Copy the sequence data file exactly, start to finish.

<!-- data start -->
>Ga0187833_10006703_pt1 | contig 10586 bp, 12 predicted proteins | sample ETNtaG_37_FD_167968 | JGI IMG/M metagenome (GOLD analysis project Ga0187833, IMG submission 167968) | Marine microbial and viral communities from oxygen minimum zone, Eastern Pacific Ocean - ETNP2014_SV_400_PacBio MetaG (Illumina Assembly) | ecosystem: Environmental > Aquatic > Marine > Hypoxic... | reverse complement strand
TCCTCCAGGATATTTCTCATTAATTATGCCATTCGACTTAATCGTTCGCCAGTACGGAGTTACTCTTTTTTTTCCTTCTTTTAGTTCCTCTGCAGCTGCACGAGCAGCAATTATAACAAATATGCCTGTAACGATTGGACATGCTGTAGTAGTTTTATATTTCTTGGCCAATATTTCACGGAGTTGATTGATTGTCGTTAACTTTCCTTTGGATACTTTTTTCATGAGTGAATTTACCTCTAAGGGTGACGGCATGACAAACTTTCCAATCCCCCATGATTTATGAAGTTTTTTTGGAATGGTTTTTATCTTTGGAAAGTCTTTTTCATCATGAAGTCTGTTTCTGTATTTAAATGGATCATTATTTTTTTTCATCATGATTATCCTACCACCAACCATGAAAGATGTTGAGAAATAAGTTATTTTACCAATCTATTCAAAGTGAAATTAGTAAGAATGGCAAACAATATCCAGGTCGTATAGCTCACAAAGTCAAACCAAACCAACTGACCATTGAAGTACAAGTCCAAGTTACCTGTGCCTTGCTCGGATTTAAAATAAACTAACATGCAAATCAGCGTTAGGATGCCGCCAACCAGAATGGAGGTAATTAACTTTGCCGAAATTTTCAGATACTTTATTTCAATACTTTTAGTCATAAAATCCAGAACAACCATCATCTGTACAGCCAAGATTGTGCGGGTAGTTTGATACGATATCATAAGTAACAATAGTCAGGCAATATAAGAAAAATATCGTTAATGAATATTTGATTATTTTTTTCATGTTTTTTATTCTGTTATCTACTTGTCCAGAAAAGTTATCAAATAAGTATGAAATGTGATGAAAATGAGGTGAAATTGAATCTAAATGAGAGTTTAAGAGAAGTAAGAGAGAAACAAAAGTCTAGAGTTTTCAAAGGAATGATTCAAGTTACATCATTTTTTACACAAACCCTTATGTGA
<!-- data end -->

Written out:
>Ga0187833_10006703_pt1 | contig 10586 bp, 12 predicted proteins | sample ETNtaG_37_FD_167968 | JGI IMG/M metagenome (GOLD analysis project Ga0187833, IMG submission 167968) | Marine microbial and viral communities from oxygen minimum zone, Eastern Pacific Ocean - ETNP2014_SV_400_PacBio MetaG (Illumina Assembly) | ecosystem: Environmental > Aquatic > Marine > Hypoxic... | reverse complement strand
TCCTCCAGGATATTTCTCATTAATTATGCCATTCGACTTAATCGTTCGCCAGTACGGAGTTACTCTTTTTTTTCCTTCTTTTAGTTCCTCTGCAGCTGCACGAGCAGCAATTATAACAAATATGCCTGTAACGATTGGACATGCTGTAGTAGTTTTATATTTCTTGGCCAATATTTCACGGAGTTGATTGATTGTCGTTAACTTTCCTTTGGATACTTTTTTCATGAGTGAATTTACCTCTAAGGGTGACGGCATGACAAACTTTCCAATCCCCCATGATTTATGAAGTTTTTTTGGAATGGTTTTTATCTTTGGAAAGTCTTTTTCATCATGAAGTCTGTTTCTGTATTTAAATGGATCATTATTTTTTTTCATCATGATTATCCTACCACCAACCATGAAAGATGTTGAGAAATAAGTTATTTTACCAATCTATTCAAAGTGAAATTAGTAAGAATGGCAAACAATATCCAGGTCGTATAGCTCACAAAGTCAAACCAAACCAACTGACCATTGAAGTACAAGTCCAAGTTACCTGTGCCTTGCTCGGATTTAAAATAAACTAACATGCAAATCAGCGTTAGGATGCCGCCAACCAGAATGGAGGTAATTAACTTTGCCGAAATTTTCAGATACTTTATTTCAATACTTTTAGTCATAAAATCCAGAACAACCATCATCTGTACAGCCAAGATTGTGCGGGTAGTTTGATACGATATCATAAGTAACAATAGTCAGGCAATATAAGAAAAATATCGTTAATGAATATTTGATTATTTTTTTCATGTTTTTTATTCTGTTATCTACTTGTCCAGAAAAGTTATCAAATAAGTATGAAATGTGATGAAAATGAGGTGAAATTGAATCTAAATGAGAGTTTAAGAGAAGTAAGAGAGAAACAAAAGTCTAGAGTTTTCAAAGGAATGATTCAAGTTACATCATTTTTTACACAAACCCTTATGTGA